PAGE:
The community of Vert.x seems to be still relatively small. Examples, there are only 1,523 questions on StackOverflow tagged with Vert.x (compared to 153,358 questions for Spring). The main community channel for Vert.x seems to be a google group with currently 8,921 topics. Although small, the community seems to be very enthusiastic, providing a lot of tutorials, examples, blog posts and additional tools and libraries.

Performance Test Vert.x vs. Spring Boot

Out of curiosity, I created a small test to compare the performance of a simple Vert.x application with a common Spring Boot application. It’s a very basic website, which is just rendering a “Hello World!” string into a Thymeleaf template. There are 2 endpoints, the first is directly returning the result, and the second is simulating a typical case.When we have to retrieve the result from a slow database or another service.

Spring Boot Example:

import java.io.IOException;
import org.apache.catalina.connector.Request;
import org.springframework.stereotype.Controller;
import org.springframework.ui.Model;
import org.springframework.web.bind.annotation.RequestMapping;
import org.springframework.web.bind.annotation.RequestMethod;

public class WebController {

    @RequestMapping(value = "/test1",method = RequestMethod.GET)
    public String test1(Model model) throws IOException{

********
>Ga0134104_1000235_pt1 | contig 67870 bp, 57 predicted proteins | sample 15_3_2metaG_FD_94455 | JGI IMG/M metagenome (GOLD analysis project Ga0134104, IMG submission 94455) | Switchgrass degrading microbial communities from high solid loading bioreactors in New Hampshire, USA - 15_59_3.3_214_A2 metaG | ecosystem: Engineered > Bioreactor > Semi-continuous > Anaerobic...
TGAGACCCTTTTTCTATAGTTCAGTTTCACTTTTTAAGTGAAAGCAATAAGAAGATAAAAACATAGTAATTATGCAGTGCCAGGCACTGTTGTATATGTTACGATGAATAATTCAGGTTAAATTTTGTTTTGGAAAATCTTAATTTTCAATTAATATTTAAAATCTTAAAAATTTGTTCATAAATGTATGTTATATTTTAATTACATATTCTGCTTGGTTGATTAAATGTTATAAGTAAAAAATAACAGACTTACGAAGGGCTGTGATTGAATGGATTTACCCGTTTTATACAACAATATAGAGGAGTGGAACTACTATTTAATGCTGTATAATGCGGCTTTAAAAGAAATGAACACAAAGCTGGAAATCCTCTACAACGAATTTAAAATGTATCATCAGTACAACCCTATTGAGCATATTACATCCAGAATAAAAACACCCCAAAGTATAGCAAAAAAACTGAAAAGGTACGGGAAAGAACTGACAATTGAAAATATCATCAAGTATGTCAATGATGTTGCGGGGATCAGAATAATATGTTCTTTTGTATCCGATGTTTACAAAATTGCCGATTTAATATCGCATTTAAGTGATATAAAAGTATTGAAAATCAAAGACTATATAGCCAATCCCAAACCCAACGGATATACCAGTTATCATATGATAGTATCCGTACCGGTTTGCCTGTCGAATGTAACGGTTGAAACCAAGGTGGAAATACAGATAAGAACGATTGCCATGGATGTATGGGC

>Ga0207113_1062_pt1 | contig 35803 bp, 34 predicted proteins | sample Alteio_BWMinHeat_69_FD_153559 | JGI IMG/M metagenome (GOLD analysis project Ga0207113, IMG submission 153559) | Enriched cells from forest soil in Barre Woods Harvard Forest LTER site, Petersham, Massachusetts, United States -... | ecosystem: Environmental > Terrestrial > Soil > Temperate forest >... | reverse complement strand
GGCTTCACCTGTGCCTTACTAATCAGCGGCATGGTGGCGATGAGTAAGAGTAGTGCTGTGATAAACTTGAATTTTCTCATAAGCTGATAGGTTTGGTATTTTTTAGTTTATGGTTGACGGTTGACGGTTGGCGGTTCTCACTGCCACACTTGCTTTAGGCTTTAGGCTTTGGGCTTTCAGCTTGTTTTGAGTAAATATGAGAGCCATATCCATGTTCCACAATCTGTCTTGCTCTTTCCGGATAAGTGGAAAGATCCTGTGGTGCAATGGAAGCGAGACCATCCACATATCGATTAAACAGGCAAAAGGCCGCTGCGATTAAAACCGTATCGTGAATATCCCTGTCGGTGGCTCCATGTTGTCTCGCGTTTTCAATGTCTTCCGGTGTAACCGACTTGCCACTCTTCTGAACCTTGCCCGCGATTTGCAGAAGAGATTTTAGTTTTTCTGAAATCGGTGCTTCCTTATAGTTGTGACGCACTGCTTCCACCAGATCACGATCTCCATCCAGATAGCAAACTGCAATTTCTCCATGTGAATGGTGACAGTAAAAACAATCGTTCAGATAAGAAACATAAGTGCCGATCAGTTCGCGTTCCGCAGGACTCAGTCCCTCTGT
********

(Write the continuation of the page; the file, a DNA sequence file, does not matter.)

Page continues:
model.addAttribute("welcome", "Hello Knoldus");
        return "index";
    @RequestMapping(value = "/test2",method = RequestMethod.GET)
    public String test2(Model model) throws  IOException{
        String response = Request.Get("http://localhost:8081").execute()
        return "index";

Vert.x Example:

As you can see in the first test, Vert.x is significantly faster compared to Spring Boot. Let’s have a look at the CPU and memory usage during the test:

As expected from a lightweight framework, Vert.x consumes much less CPU and memory over time. But this is just a very simple test case. More interesting is the second test:


There is no framework which is the best for each and every use case. Vert.x is a good choice for an event-driven microservice architecture that can handle many parallel requests in a resource-efficient way.

But, That’s comes with the price of a higher implementation effort. Compared to for example Spring Boot which is often more convenient to use (as you can also see in my little code examples above). Spring Boot also offers some tools for reactive programming, but they are just added to the existing Spring framework (since version 5).Vert.x is completely rooted in the reactive concept. It’s makes it feel much more natural and consequent for me to implement reactive code in Vert.x.


Written by 

He is a Software Consultant at Knoldus Inc. He has done B.Tech from Dr. APJ Kalam Technical University Uttar-Pradesh. He is passionate about his work and having the knowledge of various programming languages like Java, C++, Python. But he is passionate about Java development and curious to learn Java Technologies. He is always impatient and enthusiastic to learn new things. He is good skills of Critical thinking and problem solving and always enjoy to help others. He likes to play outdoor games like Football, Volleyball, Hockey and Kabaddi. Apart from the technology he likes to read scriptures originating in ancient India like Veda,Upanishad,Geeta etc.